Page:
I constantly remind myself that the difficulties with time aren't personal. When I strip away my pride and my temper, I know my husband would much prefer to be home for dinner on late weeknights or relaxing together rather than grading on a Saturday. Our years of marriage and early parenthood during school have been a long process of learning to identify and enjoy the pockets of free time we have together, compared to being constantly let down by expecting long blocks of leisure during evenings and weekends.
My husband is done with coursework now, but I learned early on that graduate classes are nearly always held at night, ending around 9 or 10 p.m. After a few weeks too many of endlessly scrolling through Netflix options, I made an effort to create a ritual for myself on those nights--usually journaling, painting my nails, and watching a show or movie I’d chosen ahead of time, as a way to be more intentional and to view those hours a routine to look forward to, rather than time to just get through until my husband was home.
Slack off now and then.
Really! It's a constant struggle for my husband to feel like there's always more he could be doing, which is probably true, and we try to be mindful of when continuing to work is good and important, and when just calling it quits for the day--either for the sake of his mental energy, our relationship, or our other responsibilities--is the best choice.
Discern things a year at a time.
Following an exhausting two years of earning a Masters and one year as a very busy adjunct professor, my husband was sure he wasn't drawn to further study, yet here we are. The paths we've felt called down in our life together have changed with certain milestones, and we've tried to simply pray constantly pray as we go, asking the Lord to lead us in the right direction.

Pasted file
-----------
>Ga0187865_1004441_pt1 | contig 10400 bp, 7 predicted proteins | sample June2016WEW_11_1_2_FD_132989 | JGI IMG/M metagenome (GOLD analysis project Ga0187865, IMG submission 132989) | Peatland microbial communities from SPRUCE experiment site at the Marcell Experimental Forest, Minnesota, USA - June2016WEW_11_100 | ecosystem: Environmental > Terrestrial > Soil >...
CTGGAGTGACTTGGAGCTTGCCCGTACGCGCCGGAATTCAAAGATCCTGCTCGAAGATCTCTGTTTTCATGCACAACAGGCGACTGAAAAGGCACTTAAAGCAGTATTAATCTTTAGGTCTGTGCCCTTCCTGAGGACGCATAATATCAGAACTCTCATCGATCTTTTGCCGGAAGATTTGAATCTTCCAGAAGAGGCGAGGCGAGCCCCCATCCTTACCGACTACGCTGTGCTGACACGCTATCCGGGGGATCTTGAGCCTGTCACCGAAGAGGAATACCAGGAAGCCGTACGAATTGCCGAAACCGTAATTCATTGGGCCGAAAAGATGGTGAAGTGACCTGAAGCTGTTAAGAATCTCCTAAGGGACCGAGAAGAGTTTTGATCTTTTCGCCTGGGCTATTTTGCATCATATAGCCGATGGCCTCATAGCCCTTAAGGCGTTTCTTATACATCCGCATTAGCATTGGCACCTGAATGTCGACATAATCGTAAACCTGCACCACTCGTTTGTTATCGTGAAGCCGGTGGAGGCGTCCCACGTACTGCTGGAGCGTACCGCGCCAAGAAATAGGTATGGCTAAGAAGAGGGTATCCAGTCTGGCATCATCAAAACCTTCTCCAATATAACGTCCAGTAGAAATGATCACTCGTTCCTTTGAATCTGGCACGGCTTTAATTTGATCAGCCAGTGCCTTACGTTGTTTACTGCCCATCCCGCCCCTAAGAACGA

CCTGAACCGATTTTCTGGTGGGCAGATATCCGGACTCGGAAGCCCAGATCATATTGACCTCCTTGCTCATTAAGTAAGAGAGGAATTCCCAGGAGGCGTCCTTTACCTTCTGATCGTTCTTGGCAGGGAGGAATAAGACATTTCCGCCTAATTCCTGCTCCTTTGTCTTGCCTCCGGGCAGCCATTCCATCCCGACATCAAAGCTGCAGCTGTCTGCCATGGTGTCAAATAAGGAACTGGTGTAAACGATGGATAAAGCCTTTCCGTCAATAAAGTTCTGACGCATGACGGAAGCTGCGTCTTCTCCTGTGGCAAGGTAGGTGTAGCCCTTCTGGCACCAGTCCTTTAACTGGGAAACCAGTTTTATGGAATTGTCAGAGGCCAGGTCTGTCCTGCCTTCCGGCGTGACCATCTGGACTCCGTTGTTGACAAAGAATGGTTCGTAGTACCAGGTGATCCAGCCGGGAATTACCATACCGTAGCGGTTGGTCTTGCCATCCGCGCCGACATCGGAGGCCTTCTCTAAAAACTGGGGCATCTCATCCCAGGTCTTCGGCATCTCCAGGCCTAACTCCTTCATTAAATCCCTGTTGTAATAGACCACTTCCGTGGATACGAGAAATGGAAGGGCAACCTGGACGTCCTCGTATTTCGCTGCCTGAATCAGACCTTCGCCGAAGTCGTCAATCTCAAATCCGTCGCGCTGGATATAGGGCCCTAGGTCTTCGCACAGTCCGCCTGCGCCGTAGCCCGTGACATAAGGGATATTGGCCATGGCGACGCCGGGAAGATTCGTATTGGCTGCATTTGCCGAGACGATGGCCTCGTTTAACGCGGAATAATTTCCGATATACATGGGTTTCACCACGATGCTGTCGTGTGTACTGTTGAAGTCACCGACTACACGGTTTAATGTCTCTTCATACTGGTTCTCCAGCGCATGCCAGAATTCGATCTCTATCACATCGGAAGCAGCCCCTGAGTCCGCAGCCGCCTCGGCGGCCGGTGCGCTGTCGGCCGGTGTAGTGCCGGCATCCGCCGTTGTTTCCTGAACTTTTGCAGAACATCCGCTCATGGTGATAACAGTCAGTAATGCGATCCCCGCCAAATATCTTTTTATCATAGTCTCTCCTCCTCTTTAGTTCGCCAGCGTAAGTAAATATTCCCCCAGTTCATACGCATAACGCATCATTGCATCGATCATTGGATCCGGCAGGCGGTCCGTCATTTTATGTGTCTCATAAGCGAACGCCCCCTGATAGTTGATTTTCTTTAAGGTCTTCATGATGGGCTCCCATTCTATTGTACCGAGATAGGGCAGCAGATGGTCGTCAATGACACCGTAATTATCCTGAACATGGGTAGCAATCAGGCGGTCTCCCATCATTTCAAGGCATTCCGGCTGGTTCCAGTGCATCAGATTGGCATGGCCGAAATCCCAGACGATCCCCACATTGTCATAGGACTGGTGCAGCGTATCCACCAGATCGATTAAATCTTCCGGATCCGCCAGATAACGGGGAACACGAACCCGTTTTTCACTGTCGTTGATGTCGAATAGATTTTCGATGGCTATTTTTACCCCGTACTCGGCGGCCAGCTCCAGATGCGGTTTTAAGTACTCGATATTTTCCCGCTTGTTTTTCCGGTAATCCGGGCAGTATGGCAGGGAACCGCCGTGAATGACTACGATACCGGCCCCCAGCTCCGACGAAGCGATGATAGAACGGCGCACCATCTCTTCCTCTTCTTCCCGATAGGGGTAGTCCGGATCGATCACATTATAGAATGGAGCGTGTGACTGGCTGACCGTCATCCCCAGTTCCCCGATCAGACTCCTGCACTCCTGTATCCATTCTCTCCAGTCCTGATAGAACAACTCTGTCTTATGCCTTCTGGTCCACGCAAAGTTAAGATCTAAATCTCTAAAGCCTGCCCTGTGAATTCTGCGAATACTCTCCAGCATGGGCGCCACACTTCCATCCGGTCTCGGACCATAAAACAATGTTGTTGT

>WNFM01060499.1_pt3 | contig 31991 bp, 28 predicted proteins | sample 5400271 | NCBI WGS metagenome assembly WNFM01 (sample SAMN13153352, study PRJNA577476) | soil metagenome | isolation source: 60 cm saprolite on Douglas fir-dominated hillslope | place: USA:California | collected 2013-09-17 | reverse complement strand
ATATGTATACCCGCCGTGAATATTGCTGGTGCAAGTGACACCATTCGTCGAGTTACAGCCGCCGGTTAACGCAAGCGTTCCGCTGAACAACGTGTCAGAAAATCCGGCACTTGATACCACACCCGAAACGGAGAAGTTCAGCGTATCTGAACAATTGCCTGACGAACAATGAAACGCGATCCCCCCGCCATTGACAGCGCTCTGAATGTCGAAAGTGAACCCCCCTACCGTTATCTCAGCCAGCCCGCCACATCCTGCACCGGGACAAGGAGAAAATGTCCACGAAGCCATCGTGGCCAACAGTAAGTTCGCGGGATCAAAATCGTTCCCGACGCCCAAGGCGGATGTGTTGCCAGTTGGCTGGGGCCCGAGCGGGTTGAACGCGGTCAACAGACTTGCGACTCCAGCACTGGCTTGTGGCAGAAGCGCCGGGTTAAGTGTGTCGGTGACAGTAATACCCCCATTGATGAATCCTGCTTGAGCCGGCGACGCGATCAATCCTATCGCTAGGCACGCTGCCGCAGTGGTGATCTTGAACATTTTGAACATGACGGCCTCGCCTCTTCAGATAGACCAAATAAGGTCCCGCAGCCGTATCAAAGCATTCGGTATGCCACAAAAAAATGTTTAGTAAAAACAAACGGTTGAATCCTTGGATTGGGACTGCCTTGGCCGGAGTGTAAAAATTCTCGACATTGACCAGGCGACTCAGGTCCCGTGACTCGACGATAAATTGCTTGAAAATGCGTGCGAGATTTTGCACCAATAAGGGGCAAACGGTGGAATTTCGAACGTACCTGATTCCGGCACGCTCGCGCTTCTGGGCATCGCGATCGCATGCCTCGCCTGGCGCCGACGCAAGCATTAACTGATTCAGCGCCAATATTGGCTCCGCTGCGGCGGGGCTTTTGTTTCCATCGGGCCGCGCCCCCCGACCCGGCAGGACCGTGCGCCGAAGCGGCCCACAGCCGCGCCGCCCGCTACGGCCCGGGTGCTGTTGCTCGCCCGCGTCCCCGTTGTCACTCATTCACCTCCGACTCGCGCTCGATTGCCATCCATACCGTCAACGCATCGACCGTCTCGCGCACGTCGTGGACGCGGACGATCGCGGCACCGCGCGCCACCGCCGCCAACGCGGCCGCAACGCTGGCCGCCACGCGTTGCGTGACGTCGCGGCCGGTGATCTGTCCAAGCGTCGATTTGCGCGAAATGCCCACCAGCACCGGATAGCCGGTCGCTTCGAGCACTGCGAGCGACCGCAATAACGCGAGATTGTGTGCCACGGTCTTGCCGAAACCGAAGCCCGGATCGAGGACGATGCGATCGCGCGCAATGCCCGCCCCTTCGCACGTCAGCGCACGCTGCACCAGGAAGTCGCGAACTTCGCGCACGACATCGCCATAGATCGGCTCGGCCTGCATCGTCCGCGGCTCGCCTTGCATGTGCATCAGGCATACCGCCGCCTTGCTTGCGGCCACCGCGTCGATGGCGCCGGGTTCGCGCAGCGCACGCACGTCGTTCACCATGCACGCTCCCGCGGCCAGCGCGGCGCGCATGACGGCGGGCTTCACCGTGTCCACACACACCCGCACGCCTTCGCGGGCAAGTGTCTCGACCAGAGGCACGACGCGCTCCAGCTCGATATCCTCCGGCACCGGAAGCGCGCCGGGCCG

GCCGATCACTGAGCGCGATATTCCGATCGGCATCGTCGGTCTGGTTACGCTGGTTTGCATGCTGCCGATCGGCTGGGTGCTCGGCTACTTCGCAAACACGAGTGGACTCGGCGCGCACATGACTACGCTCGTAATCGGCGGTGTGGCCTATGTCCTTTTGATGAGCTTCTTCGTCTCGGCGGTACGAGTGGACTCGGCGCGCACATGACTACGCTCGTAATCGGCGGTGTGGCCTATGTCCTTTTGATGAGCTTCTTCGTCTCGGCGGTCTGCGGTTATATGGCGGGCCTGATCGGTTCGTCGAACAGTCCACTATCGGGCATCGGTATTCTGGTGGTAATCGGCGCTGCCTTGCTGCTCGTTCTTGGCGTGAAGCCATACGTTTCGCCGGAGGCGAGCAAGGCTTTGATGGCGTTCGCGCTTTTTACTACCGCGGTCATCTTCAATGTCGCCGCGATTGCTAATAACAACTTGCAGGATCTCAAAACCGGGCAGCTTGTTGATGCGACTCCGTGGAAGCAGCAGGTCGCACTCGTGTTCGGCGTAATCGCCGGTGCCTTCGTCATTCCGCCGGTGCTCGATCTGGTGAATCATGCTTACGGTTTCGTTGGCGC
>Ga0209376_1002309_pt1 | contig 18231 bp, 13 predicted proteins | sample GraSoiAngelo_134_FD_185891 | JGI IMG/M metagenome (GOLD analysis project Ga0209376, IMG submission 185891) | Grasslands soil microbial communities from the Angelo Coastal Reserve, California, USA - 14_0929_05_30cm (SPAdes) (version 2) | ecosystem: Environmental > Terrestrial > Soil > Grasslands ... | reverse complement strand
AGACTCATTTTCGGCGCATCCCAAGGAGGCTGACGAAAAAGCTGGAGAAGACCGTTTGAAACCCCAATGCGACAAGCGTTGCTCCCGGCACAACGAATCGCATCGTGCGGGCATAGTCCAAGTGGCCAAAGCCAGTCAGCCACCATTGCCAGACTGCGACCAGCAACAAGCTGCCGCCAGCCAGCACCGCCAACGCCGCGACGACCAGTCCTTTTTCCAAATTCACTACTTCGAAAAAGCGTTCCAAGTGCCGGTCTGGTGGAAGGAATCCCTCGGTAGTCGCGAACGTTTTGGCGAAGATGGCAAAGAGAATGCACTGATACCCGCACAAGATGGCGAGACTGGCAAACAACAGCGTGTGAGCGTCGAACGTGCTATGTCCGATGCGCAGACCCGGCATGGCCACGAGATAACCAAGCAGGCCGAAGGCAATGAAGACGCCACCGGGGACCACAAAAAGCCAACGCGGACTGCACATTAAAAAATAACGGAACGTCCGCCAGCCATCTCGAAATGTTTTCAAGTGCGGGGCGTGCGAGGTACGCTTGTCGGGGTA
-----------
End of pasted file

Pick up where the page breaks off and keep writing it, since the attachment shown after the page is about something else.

Toward the end of my husband’s Masters program, for instance--after which we’d expected to move back closer to family and for my husband to pursue high school teaching opportunities--I was offered a job that would allow us to grow our savings. We decided to stay in the area and lived there for another year and a half. It was during that time that the idea of teaching college continued pulling on his heart, and we experienced such clarity from the Holy Spirit that applying to doctoral programs was right.
If, at the beginning of all these years of school, we'd decided it was PhD or nothing, or if we'd gone into it with a just-get-through-it sort of mentality, much would have been lost from our spiritual growth and our sense of being present in our own lives.
While in my weakness, I certainly get frustrated over our long-term academic situation more than I should sometimes, I do have the abiding confidence that we are doing God's will and that these particular crosses are sanctifying us. The truth is, I do have days where I think how nice it would be to be settled in a house in one semi-permanent place, knowing my husband would be working roughly 9-5 every day with commensurate income and be done with work when he left work. But experience has taught me academia isn't the only type of work that involves long hours and commitments we'd rather say no to--it'd be self-focused of me to think otherwise.
So we pray and wait on the Lord, and up to now, every question of our calling has been answered with the peace that my husband completing his doctorate is the best thing for us and our family, if or until God comes knocking with something else. There's a true freedom in that.
What about you? Will one or both of you be in school by the time you're married? What's helped your relationship the most? We love hearing your advice and being able to support each other in sisterhood as we pursue the callings unique to each of our vocations.